Classroom management considerations to help teachers with close control practice activities: keeping L1 under control. Part 1

Classroom management considerations to help teachers with close control practice activities: keeping L1 under control. Part 1

It is commonly held that a TEFL teacher keeping L1 (the TEFL student’s mother tongue) to a minimum in the language classroom is very desirable. The reasoning for this is simple. The more they are speaking in English (and not L1), then the more they are practising, so the more efficiently will they learn.

But how do we achieve this? As most teachers know, the tendency for students to fall back into their comfort zone, and speak in L1, is strong. So we need to motivate and raise awareness to the issue. Here are some ideas (see following articles too) for you to use:

‘Hot potato’ was first used and developed at the TEFL centre and is an extremely effective method. Take any object, a potato for example (a potato earns the teacher brownie points for eccentric effect!). If a student speaks in L1, he/she is presented with the potato and their name is written up on the whiteboard, with a dash next to it and it is explained that the dash is equivalent to 30 seconds (or the amount of time you wish). Explain also that that student will have to stay these same 30 seconds after the class, helping the teacher tidy up. When the next student speaks in L1, wipe of the first student’s name, replace it with the name of the latest offender, present them with the potato and add another dash. The first student is now ‘off the hook’ and the new student has inherited the ‘punishment of the first student!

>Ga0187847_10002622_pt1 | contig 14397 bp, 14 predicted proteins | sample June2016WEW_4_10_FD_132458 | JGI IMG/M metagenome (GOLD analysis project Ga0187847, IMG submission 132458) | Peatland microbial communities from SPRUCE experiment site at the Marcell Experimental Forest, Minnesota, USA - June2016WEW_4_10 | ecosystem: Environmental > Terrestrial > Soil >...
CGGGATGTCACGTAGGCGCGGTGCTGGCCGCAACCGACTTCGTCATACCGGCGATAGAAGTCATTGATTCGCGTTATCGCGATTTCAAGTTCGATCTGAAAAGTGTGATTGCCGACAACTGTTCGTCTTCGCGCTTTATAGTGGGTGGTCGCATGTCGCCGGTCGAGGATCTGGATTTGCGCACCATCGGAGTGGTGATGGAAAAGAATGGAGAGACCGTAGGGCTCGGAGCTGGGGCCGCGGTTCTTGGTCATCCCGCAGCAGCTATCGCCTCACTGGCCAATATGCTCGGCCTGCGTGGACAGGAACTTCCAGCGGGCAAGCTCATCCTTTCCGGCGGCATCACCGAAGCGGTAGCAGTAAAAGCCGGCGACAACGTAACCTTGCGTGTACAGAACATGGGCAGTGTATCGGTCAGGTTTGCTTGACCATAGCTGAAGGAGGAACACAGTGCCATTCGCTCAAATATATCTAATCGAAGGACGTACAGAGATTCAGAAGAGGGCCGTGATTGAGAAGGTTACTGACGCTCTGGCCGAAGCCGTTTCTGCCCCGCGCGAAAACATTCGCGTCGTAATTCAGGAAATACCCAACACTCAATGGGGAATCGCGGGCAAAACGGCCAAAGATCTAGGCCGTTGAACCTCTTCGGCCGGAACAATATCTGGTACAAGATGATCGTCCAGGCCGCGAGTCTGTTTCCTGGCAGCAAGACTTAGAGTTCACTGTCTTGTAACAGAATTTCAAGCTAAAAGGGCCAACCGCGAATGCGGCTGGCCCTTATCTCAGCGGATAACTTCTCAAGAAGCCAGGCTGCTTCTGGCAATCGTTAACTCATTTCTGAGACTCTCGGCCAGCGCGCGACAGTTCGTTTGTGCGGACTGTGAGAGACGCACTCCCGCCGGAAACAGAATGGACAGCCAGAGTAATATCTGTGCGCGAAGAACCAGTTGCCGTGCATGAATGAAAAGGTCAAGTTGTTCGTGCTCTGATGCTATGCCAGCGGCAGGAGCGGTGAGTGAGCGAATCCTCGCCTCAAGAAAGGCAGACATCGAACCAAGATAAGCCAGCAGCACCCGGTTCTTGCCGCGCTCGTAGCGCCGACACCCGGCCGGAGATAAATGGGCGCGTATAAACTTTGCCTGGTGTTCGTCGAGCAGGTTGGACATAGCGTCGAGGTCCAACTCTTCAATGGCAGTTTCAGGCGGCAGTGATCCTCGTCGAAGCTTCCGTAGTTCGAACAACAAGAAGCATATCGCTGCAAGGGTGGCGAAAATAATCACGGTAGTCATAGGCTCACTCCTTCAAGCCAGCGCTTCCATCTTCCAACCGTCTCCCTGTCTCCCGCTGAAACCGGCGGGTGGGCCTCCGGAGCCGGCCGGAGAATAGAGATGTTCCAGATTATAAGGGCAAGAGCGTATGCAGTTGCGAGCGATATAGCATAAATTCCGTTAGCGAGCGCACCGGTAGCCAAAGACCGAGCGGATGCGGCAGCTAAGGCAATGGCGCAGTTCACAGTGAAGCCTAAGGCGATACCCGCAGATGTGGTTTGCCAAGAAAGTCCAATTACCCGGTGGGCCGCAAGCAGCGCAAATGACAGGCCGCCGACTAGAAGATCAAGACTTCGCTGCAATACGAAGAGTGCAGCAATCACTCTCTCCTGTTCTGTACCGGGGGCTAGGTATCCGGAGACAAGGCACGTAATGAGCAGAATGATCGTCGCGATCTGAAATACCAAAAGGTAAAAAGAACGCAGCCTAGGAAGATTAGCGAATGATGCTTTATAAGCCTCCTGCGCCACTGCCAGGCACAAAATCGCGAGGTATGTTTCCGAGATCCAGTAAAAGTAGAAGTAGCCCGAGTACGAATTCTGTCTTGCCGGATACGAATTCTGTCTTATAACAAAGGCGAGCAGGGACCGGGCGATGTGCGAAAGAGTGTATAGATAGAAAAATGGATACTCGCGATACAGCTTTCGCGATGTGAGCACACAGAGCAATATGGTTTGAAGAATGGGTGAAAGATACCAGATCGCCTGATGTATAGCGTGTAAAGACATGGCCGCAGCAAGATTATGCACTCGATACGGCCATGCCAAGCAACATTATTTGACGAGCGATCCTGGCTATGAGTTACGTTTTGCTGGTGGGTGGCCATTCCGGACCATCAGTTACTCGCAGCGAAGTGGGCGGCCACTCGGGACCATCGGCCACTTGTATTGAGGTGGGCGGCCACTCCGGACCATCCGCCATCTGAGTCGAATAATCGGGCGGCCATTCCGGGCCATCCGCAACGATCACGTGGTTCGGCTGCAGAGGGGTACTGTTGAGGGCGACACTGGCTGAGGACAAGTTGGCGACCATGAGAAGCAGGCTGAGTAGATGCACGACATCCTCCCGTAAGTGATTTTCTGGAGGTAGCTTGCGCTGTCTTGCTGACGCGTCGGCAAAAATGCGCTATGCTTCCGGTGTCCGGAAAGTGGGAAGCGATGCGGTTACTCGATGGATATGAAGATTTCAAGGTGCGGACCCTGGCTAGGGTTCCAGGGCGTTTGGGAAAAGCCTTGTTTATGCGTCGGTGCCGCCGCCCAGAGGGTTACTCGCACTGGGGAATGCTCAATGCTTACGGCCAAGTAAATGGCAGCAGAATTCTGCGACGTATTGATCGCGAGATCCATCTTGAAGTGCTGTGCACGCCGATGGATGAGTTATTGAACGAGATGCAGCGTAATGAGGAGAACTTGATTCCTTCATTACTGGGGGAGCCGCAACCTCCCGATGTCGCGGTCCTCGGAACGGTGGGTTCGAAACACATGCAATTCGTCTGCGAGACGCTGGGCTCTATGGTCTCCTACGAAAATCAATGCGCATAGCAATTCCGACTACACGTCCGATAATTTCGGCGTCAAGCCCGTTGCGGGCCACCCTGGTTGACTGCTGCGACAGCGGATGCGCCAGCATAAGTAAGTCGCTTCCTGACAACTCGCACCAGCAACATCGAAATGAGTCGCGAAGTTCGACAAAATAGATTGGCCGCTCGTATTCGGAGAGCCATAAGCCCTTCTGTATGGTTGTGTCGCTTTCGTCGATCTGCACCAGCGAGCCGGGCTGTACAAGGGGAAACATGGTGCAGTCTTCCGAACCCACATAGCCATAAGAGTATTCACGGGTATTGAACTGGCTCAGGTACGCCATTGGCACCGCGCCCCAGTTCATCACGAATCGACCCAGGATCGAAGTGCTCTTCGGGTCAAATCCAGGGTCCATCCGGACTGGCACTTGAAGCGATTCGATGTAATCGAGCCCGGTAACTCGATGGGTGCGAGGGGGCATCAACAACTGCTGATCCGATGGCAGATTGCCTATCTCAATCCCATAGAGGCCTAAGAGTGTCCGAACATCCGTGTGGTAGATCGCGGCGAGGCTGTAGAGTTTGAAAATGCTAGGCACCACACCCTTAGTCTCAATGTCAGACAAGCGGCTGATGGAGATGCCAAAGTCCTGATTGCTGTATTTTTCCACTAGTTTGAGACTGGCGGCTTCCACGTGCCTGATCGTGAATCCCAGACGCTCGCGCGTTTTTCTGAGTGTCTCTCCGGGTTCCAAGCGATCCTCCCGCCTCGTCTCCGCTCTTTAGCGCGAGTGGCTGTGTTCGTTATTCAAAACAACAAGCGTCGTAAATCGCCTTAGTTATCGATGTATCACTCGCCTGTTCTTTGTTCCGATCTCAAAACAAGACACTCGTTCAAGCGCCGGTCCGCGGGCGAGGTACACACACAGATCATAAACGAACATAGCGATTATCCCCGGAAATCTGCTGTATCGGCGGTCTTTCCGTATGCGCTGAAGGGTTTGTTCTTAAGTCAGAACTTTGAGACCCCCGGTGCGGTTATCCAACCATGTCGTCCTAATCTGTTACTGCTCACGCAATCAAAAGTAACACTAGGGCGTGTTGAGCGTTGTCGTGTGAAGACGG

The method is really effective, and has the following advantages:

  • The teacher doesn’t have to police the students; they are listening out for L1, especially if they have the potato.
  • The stakes get higher the more L1 is spoken, so students become increasingly aware of not speaking in L1.
  • It is very funny (unless you end up with the potato at the end of the lesson 1).
  • The teacher is ‘exempt’ form taking on a judgemental role. The ‘punishment’ is not applied by the teacher as such, but rather is applied by students’ peers.
  • The time assigned to speaking in L1 and the consequence of being in possession of the potato at the end of the class are easily adjustable to adapt it appropriately to the profilr of group (we would treat adoloscents and adults differently!)


Posted on August 9th, 2017


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